I’ve done this once in my life. There was a book series in high school I was into, but the fourth book got weird. Really weird, as in the series took a drastic change in a different direction, and retconned a lot of the previous books. It was so horrible I barely finished it, and swore off the series completely. In later years I discovered that I was not the only fan of the books to feel that way, and that the series only went downhill after that book. I also learned the author was known for having ghost writers, which might explain the shift in tone and blatant disregard for established canon. I haven’t picked up another book by the author since then and I’m the better for it.
Give the Author Another Chance
Similar to above, but this time you give the author another chance. You let their long, excellent track record speak for itself. After all, the odds are the more books an author has published, the more likely there are to be duds. So what if you don’t finish their current book, that doesn’t mean it’ll stop you from picking up their next one.
There’s one instance that sticks out in my mind where I did this. It was the last part of the last book in a trilogy, and things went downhill fast. One character made a choice that seemed extremely Out of Character (OOC) for them. There was some foreshadowing sprinkled throughout the book, but not enough that made the character’s actions make sense, and seemed to go against their beliefs.
I also didn’t buy the love triangle that suddenly began and ended in the book. The previous two books had shipped the protagonist with another character, only to introduce another love interest in the last book. I had no issues with the character, and would have been able to ship it had the character been introduced earlier in the series. But after two books of investing in another ship that sunk before it could leave the harbor, I wasn’t feeling it. When I finished the book I was angry and disappointed, and left going, what did I just read? Did that really just happen? Did the author have some last minute breakthrough and wasn’t able to go back and correct past drafts?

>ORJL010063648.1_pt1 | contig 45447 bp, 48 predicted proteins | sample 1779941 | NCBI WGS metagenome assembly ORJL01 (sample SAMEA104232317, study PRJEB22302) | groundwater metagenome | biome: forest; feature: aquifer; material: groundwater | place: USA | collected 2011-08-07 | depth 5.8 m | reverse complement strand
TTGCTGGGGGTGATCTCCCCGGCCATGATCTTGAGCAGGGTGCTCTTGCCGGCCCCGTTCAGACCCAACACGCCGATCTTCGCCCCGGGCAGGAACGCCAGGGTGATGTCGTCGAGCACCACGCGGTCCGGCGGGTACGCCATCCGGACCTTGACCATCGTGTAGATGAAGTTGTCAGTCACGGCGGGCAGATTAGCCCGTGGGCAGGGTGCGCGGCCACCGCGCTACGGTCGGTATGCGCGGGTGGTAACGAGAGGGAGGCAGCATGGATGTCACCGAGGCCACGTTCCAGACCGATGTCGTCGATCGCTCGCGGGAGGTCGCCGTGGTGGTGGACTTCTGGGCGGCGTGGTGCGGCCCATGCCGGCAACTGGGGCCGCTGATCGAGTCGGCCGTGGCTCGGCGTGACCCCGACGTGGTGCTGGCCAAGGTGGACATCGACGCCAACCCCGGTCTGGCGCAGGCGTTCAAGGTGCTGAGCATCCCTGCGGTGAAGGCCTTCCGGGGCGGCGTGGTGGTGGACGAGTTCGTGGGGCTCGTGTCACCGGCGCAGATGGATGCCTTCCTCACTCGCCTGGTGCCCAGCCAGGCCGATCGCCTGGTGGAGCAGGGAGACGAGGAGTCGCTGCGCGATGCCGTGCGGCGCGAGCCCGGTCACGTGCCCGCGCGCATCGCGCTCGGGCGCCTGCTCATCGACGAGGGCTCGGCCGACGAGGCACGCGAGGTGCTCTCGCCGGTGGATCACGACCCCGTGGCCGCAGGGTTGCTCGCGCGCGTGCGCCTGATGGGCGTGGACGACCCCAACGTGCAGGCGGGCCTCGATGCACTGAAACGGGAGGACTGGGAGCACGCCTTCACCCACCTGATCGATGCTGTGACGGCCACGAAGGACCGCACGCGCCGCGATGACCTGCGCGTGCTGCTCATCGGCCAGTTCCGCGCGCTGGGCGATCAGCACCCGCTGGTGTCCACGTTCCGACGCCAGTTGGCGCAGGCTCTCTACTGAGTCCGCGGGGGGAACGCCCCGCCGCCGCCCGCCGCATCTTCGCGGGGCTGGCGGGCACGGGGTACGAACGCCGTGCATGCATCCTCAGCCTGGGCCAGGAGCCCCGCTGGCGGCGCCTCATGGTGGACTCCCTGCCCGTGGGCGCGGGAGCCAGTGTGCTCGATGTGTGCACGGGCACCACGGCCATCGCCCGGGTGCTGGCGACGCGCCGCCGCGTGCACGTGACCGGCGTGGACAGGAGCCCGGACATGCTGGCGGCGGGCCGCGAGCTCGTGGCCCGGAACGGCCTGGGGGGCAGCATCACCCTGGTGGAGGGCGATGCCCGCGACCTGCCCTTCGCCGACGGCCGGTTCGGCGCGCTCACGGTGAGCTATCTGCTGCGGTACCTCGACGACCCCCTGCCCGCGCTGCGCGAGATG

Just because I was angry and disappointed, didn’t mean I stopped reading other books by the author. I’ve enjoyed the books they’ve released since then, I just won’t be rereading that series anytime soon, if ever.
Remember to Relax, it’s Just a Book
People caring deeply about fictional characters isn’t new. What is new is how people connect to fellow fans. People can now share their opinion– be it for better or worse– with complete strangers halfway across the globe in seconds. Because of that instant connection, it can be easy to get caught up in the emotions and feelings that our favorite works incite in us.
That’s why it’s important to remember that at the end of the day, it’s fiction. A character might be OOC, the love triangle might be meh, your favorite sci-fi series may have taken a hard turn into a different genre, but it’s just. A. Book. You’re allowed to be upset and angry, but don’t waste time and energy letting it consume you.
Easier said than done, I know. Sometimes it can be very hard to step away, and stop being emotionally invested in a fictional world, but sometimes you have to. Whether it’s when your beloved series comes to an end, or you realize that even authors have flaws and can make mistakes.
That’s it for this month. Hopefully you’ve never experienced a broken heart caused by a book’s sudden turn for the worst, but if you have, then here are a few helpful tips to get over it. Next month will be things I learned from editing.
— Kay S. Beckett